So I'm just wondering, what other advice or tips to others have in dealing with people and bringing out the best in their images?
    Last edited by mcmahong; 24-04-2012 at 9:58pm.
    ____________
    Ged McMahon
    Canon 5DMk3 | Canon 50D | 24-70L f/2.8 | 70-200L f/4 IS | 18-200mm go anywhere | 50mm f/1.8 | 100mm macro | 10-22mm f/3.5-4.5 | 580EX II Speedlight | Some strobes and stuff
    http://www.gedmcmahon.com
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  2. #2
    Ausphotography Regular livio's Avatar
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    So many of the things written about here are spot on. There is no substitute for getting a good brief from your client before you undertake the photo shoot. Explore things understand what they want and be flexible. Understand that not every shot is going to be perfect so you have to be able to manage groups. You need to be able to capture attention even for a split second to get that just right shot. Where possible I like to use natureal light so I don't have to give myself away with the flash. I like to mingle and move about with my finger on the trigger ready to capture the shot you are lookign for. Where a flash is necessary you need a different tactic depending on your subject. We generally get called to photograph parties, Weddings, Anniversaries, Festivals and Bands they are fun times and people want to be able remember the fun so I generally look for smiles, dancing, couples anything that captures the feeling of having a good time. If the photo you want does not work out the first time, try again a little later on you are generally there for a few hours, blend in and become part of the party then you can re-take the shot you didn't get the first time. Follow you subject for a while while always being on the lookout for that photo.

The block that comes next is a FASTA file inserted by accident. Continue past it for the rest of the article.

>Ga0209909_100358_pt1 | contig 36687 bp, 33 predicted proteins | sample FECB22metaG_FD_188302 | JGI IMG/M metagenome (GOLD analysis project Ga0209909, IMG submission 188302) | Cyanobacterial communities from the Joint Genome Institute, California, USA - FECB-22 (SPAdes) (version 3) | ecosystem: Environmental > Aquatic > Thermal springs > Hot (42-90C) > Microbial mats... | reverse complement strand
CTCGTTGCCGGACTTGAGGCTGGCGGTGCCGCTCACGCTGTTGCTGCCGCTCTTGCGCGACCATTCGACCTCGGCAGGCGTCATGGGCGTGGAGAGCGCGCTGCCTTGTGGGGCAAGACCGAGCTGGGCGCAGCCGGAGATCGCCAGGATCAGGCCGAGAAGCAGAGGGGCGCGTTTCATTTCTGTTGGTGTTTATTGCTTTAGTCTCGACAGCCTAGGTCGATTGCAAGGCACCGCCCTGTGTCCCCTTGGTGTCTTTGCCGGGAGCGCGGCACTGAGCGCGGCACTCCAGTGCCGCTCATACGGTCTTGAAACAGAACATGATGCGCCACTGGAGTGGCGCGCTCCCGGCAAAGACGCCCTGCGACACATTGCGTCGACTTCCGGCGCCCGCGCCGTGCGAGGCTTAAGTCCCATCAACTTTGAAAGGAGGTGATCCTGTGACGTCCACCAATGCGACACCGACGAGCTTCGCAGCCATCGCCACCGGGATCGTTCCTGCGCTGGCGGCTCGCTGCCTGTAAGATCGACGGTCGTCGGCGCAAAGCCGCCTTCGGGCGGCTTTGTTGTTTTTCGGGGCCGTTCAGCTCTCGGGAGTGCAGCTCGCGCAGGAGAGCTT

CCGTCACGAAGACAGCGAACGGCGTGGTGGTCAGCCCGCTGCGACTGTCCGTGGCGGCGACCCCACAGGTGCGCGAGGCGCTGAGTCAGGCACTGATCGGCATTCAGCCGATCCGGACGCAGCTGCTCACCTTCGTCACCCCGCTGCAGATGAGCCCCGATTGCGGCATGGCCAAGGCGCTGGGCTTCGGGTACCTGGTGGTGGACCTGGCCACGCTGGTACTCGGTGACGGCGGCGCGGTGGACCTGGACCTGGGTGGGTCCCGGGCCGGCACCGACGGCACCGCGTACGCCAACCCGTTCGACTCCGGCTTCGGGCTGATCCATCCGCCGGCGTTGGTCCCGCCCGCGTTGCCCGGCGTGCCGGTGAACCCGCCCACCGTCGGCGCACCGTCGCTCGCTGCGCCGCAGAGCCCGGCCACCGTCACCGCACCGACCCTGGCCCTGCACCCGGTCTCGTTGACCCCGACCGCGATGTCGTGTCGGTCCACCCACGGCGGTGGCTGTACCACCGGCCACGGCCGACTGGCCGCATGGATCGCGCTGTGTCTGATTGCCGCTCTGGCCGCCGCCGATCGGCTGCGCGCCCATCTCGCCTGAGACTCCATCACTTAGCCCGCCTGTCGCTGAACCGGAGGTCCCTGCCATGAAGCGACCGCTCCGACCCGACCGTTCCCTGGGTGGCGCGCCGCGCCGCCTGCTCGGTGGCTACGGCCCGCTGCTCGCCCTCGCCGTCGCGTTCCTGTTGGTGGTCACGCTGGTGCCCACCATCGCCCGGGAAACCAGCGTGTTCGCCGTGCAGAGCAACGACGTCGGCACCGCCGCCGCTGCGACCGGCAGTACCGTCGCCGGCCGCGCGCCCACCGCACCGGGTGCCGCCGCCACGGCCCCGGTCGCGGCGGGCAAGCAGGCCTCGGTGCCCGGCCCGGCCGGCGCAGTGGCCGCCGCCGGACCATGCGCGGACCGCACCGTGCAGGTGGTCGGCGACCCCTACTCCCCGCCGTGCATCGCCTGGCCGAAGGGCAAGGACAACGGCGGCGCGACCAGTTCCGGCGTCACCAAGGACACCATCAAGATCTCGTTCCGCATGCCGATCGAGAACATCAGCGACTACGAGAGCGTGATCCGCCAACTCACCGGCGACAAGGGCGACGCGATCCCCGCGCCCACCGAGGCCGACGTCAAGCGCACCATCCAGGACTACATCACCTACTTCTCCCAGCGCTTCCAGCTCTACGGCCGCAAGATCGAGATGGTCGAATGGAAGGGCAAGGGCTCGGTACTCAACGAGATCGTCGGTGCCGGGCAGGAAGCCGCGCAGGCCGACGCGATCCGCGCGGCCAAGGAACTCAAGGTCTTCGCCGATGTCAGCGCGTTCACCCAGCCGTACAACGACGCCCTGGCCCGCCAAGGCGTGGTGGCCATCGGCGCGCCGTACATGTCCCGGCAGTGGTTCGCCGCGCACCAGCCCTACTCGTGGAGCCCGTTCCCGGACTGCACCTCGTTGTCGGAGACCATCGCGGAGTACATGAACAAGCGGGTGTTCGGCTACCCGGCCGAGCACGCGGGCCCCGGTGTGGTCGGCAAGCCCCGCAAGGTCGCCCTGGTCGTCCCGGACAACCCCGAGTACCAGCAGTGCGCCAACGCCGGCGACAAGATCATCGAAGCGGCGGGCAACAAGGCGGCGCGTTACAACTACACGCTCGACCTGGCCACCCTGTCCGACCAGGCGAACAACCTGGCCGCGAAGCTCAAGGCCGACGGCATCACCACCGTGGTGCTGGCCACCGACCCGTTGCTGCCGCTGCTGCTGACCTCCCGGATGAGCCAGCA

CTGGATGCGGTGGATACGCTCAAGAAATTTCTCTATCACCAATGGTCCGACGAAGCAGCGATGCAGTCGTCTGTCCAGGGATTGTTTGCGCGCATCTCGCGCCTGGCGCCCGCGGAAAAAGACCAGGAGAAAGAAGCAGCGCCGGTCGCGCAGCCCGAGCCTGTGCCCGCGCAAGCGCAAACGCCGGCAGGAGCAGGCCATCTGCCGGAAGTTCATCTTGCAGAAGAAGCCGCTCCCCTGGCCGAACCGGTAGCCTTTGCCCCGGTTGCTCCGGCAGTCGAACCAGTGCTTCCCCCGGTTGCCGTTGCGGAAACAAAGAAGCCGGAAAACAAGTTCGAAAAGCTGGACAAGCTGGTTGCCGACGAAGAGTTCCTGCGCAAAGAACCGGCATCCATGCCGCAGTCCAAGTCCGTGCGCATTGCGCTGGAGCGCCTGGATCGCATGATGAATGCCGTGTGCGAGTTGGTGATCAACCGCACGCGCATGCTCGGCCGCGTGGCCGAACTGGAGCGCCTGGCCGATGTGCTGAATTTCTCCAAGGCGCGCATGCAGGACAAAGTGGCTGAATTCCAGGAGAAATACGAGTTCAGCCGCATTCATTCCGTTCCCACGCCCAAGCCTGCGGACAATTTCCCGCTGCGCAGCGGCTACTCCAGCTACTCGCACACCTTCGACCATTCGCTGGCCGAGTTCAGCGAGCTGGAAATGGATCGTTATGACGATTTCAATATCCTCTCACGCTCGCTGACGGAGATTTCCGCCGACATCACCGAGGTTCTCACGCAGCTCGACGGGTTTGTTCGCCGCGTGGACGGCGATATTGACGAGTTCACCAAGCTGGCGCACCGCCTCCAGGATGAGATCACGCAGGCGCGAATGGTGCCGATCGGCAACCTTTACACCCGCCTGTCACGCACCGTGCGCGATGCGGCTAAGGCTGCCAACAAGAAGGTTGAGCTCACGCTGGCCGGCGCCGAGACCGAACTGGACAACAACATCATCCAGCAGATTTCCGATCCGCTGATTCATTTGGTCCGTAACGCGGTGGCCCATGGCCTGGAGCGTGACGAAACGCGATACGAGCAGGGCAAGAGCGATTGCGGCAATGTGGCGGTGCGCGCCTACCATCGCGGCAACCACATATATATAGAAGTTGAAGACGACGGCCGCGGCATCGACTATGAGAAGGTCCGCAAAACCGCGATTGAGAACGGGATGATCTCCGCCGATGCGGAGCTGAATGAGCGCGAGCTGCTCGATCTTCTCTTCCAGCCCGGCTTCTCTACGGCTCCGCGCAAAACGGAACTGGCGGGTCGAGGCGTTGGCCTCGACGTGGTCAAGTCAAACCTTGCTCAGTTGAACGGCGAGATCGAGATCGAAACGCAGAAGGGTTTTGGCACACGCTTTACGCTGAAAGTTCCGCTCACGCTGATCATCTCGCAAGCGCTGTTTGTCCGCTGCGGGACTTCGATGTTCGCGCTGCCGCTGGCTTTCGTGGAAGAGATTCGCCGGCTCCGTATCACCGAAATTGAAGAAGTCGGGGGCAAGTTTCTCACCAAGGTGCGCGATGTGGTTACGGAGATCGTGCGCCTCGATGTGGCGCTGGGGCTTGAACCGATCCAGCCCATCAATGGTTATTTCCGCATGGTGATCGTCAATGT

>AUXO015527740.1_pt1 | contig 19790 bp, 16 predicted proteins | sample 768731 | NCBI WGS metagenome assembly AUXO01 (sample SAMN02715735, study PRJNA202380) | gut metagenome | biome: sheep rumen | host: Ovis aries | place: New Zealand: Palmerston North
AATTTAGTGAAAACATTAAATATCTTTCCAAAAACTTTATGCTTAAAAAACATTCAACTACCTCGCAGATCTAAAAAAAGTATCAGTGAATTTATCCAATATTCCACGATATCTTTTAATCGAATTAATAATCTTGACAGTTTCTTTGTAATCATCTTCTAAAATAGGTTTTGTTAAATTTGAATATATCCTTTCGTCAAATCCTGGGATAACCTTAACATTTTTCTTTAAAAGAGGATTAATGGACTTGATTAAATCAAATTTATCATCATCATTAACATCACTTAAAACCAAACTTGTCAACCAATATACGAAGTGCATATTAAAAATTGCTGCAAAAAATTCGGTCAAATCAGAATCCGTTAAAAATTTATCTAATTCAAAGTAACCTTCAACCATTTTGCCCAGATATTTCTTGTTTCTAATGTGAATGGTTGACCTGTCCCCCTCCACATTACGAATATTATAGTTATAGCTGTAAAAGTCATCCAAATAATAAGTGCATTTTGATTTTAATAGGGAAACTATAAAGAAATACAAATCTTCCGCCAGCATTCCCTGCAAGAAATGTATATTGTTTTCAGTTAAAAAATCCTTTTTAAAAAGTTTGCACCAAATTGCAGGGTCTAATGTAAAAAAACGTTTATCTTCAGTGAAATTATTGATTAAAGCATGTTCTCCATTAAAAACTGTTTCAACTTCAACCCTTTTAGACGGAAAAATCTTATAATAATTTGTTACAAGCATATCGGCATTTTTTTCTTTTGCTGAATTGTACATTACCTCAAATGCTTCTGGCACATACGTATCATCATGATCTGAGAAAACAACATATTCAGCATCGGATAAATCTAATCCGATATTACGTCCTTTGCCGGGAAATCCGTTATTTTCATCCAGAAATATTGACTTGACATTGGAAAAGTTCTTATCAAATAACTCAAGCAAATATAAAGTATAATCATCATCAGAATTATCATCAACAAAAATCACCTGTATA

Be open and honest, plan your shoot, is ther additional equipment I need? like fill lights and flashes. Have them ready and have a backup strategy if something should fail. The more preparation you put in before the shoot the better it normally is. Process your photos quickly don't wait for weeks even if it a first draft and run. Invite your client in to help select the photos they are wanting to keep, make them an integral part of the process and they love you for it.

    Don't stress out if you capture 90% of a good group photo you can try again if it's not 100% it still will be good enough as long as composition focus and lighting are good. If someone didn't look at the camera it won't kill the shot.

  3. #3
    Ausphotography Regular TwinII's Avatar